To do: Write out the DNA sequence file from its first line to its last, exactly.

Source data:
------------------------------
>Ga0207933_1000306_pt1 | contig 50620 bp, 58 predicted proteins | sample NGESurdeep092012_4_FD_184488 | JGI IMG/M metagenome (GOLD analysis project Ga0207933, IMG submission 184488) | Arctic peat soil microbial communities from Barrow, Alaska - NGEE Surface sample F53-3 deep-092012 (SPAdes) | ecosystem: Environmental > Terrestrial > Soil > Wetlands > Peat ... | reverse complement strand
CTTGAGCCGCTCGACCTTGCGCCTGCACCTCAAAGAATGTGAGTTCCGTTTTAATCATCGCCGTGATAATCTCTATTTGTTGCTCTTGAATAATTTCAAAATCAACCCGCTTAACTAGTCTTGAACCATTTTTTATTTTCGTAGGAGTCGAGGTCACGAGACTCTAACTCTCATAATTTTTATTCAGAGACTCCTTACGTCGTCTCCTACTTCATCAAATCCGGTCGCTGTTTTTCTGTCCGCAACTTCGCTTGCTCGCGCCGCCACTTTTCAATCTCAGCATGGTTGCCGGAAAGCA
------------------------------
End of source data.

>Ga0207933_1000306_pt1 | contig 50620 bp, 58 predicted proteins | sample NGESurdeep092012_4_FD_184488 | JGI IMG/M metagenome (GOLD analysis project Ga0207933, IMG submission 184488) | Arctic peat soil microbial communities from Barrow, Alaska - NGEE Surface sample F53-3 deep-092012 (SPAdes) | ecosystem: Environmental > Terrestrial > Soil > Wetlands > Peat ... | reverse complement strand
CTTGAGCCGCTCGACCTTGCGCCTGCACCTCAAAGAATGTGAGTTCCGTTTTAATCATCGCCGTGATAATCTCTATTTGTTGCTCTTGAATAATTTCAAAATCAACCCGCTTAACTAGTCTTGAACCATTTTTTATTTTCGTAGGAGTCGAGGTCACGAGACTCTAACTCTCATAATTTTTATTCAGAGACTCCTTACGTCGTCTCCTACTTCATCAAATCCGGTCGCTGTTTTTCTGTCCGCAACTTCGCTTGCTCGCGCCGCCACTTTTCAATCTCAGCATGGTTGCCGGAAAGCA